• Molecular modeling of transition metal and rare earth coordination
           compounds
    • Abstract: Publication date: Available online 14 January 2019Source: Advances in Inorganic ChemistryAuthor(s): Peter Comba, Bodo Martin Various approaches of computational chemistry for the modeling of structures, electronic properties and reactivities of transition metal and rare earth metal complexes are discussed, including molecular mechanics (MM), ligand field theory (LFT), density functional theory (DFT) and ab initio quantum chemical methods. The discussion is based on three examples, i.e., the structure determination of an isomeric pair of hexamine cobalt(III) cage complexes with strikingly different electronic and electrochemical properties and similar stabilities. It is shown that in this example, a simple and fast MM calculation in combination with ligand field theory (angular overlap model calculations, AOM) leads to an accurate result. The second example shows that for a thorough interpretation of the electronic and magnetic properties of a dysprosium(III) complex and its optimization as a single molecule magnet (SMM), ab initio quantum mechanics in combination with ligand field theory is the preferred approach. It is also shown how these results are validated with a ligand field theory based analysis of spectroscopic data. In the third example, the reactivity of high-valent iron oxidants is analyzed with DFT calculations, and it is shown that this type of analysis is more problematic than generally appreciated.
       
  • Structure and bonding in endohedral transition metal clusters
    • Abstract: Publication date: Available online 14 January 2019Source: Advances in Inorganic ChemistryAuthor(s): Xiao Jin, John E. McGrady Endohedral clusters of the tetrel elements, M@En, provide a diverse platform for exploring chemical bonding, simply because the cluster does not necessarily depend on strong M–E bonding for its integrity. The interaction between the metal and the cluster can therefore range from strongly covalent all the way to cases where the metal is simply trapped inside the cage by virtue of the strong E-E bonds, with little or no direct bonding. This spectrum of bond types leads to unusual structural, spectroscopic and magnetic properties that we seek to rationalize in this review. The clusters of interest are drawn from the field of Zintl-ion chemistry, typically containing the heavier tetrels, and also from the gas-phase spectroscopy of metal-silicon clusters. By highlighting the close relationships between the molecules studied in these two rather different disciplines, we establish a continuum framework that places all of the available experimental data in context.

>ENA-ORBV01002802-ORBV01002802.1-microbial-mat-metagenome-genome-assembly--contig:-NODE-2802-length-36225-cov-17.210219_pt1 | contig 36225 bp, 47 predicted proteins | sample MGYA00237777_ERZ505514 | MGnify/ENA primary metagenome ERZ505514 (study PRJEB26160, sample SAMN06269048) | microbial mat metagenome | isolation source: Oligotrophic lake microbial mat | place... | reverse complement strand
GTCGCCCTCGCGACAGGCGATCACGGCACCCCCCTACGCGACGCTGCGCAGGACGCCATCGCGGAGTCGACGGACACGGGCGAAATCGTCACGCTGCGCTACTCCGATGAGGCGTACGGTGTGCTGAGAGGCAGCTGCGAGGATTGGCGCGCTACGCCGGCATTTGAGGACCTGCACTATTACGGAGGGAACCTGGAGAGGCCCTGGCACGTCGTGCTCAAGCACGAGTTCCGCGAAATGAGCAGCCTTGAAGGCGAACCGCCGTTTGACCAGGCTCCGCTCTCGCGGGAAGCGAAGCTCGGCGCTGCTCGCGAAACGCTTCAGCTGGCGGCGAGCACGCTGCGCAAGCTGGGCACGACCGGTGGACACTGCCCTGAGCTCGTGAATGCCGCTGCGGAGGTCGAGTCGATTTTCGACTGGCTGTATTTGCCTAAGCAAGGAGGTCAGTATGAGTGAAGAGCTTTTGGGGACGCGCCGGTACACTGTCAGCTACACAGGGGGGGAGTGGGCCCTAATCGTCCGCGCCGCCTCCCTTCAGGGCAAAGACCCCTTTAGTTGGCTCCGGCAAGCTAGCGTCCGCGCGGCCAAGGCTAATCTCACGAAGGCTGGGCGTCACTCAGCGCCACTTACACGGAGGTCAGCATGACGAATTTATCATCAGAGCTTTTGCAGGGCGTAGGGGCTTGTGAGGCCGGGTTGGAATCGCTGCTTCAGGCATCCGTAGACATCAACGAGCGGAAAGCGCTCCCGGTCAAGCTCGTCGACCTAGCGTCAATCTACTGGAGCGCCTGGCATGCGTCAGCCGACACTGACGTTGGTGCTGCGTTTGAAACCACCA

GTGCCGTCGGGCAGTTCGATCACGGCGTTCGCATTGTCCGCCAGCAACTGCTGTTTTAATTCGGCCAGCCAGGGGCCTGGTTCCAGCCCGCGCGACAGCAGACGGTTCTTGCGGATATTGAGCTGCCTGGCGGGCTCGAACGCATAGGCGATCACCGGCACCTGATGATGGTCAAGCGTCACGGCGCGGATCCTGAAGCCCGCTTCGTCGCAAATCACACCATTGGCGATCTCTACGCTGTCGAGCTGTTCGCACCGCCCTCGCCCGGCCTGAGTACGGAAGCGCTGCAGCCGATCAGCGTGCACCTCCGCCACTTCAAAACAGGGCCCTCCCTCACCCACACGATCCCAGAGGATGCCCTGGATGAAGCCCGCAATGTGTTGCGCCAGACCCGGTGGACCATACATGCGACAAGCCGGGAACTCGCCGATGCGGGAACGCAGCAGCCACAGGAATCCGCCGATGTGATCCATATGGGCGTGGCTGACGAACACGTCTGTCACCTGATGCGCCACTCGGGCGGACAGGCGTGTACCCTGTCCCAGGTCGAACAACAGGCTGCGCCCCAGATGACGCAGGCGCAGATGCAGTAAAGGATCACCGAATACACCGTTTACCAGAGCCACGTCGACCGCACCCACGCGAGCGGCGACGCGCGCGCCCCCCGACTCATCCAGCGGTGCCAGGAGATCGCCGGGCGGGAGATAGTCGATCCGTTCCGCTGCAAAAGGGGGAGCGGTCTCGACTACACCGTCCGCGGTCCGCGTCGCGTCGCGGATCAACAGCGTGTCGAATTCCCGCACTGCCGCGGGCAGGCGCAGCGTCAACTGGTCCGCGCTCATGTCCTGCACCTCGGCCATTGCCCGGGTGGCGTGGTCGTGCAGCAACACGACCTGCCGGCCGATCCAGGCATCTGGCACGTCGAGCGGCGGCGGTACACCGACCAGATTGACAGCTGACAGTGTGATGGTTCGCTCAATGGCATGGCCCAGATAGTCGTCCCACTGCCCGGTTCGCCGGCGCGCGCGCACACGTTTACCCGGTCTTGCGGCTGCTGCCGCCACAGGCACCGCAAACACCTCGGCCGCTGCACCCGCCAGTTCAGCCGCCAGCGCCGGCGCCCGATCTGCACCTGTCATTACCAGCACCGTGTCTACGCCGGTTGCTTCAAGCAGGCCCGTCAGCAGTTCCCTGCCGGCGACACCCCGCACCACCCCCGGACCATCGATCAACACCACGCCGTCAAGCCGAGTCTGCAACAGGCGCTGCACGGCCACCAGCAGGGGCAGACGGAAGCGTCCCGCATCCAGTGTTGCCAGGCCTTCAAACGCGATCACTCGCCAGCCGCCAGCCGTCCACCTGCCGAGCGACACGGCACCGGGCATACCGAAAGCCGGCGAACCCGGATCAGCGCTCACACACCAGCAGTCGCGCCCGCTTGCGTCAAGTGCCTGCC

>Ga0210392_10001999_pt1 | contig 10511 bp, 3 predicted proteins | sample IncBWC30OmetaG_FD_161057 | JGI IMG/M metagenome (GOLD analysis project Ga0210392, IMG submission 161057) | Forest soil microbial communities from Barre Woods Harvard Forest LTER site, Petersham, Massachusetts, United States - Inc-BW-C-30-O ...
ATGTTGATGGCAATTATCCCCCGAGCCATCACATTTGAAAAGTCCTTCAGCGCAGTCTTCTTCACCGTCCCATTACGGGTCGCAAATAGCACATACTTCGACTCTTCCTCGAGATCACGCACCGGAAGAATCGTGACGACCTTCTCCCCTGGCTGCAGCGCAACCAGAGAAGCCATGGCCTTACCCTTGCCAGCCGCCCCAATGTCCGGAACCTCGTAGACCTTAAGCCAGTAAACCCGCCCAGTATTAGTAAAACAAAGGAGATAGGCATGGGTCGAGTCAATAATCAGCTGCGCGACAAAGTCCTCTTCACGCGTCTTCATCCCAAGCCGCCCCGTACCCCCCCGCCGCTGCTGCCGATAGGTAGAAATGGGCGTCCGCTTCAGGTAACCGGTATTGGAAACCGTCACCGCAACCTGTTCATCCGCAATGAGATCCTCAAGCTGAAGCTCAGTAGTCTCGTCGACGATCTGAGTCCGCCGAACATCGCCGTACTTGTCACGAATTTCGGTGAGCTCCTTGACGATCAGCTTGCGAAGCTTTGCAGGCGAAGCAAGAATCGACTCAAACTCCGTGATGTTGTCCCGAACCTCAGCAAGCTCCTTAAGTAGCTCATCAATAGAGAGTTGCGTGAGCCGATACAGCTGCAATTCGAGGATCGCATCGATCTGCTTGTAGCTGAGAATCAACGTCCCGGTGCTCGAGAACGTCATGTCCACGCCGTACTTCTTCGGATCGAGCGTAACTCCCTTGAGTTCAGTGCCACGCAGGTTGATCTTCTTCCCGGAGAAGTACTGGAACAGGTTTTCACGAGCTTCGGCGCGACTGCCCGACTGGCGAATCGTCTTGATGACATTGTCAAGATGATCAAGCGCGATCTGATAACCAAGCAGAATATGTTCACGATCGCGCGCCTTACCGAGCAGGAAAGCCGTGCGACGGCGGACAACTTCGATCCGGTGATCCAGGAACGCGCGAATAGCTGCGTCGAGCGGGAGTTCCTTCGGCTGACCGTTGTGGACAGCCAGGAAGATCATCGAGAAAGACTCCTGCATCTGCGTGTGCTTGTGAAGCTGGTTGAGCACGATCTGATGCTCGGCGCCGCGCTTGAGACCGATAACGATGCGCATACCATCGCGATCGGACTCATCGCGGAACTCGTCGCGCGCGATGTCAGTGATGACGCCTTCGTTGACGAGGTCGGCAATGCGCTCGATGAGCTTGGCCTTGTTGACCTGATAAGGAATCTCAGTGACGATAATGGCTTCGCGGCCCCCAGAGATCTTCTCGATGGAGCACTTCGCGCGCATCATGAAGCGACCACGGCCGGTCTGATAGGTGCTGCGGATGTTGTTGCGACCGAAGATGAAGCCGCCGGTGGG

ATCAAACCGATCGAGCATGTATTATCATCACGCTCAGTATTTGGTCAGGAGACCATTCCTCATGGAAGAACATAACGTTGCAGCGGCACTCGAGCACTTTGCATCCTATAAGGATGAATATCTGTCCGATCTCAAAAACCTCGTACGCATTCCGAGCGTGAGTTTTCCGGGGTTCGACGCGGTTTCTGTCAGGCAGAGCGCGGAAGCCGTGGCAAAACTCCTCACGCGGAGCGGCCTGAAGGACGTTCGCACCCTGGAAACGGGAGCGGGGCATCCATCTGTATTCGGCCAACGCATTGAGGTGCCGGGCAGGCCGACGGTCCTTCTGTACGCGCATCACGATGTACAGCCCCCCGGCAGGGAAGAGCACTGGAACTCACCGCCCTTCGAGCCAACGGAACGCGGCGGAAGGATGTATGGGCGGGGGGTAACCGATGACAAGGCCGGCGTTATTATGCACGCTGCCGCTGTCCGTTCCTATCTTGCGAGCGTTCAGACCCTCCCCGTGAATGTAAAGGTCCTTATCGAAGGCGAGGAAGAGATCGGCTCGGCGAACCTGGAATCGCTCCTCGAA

• Prediction of ion selectivity by quantum chemical calculations X: A recent
           (personal) review
    • Abstract: Publication date: Available online 3 January 2019Source: Advances in Inorganic ChemistryAuthor(s): Ralph Puchta, Svetlana Begel, Rudi van Eldik In this review we present a simple and robust method to investigate the ion selectivity of cryptands based on quantum chemical methods. Based on easily understandable model equations and fundamental structural consideration one can rationalize or predict the observed selectivity and the underlying structural conditions. Additionally, we can learn unhampered from neighboring effects the changes in the cryptand to host the ions most effectively. The performance of this concept is demonstrated on several well known cryptands from different supramolecular groups like Lehn and others.
       
  • Bifunctional aliphatic PNP pincer catalysts for hydrogenation: Mechanisms
           and scope
    • Abstract: Publication date: Available online 21 December 2018Source: Advances in Inorganic ChemistryAuthor(s): Zhihong Wei, Haijun Jiao Hydrogenation is one of the important transformation methodologies in academia and applied research; and homogeneous hydrogenation by using defined transition metal complexes provides the opportunity to fine-tuning the catalytic activity via either metal substitution or ligand modification. Recent studies in the synthesis, characterization and evaluation of transition metal based aliphatic HN(CH2CH2R2) chelating ligand complexes show excellent catalytic performances in the reactions of hydrogenation, transfer hydrogenation and isomerization of carbonyl compounds, as well as aqueous methanol dehydrogenation which includes formic acid dehydrogenation in the last step. It is found that B3PW91 computed gas phase kinetic and thermodynamic data have the closest and best agreement with the experiments, while those including solvation effects and/or dispersion corrections differ strongly from the experiments. Current solvation models and dispersion corrections applied in these hydrogenation reactions are not sufficient enough for quantitative comparison. In this review, the results from earth-abundant (Fe, Mn) to precious (Ru, Os, Ir) metals based PNP complexes used in the hydrogenation of esters and aldehydes are summarized. It shows clearly that Fe- and Mn-based PNP catalysts can be as effective as Ru-, Os- and Ir-based PNP catalysts. The B3PW91 results perfectly explained the experimentally observed selectivity of transfer hydrogenation of α,β-unsaturated aldehydes and ketones, as well as the isomerization of allyl alcohol on the basis of self-transfer hydrogenation. Such interplay between computation and experiment not only streamlines the experimentally observed results, but also offers the understanding of the reaction mechanisms and reaction conditions.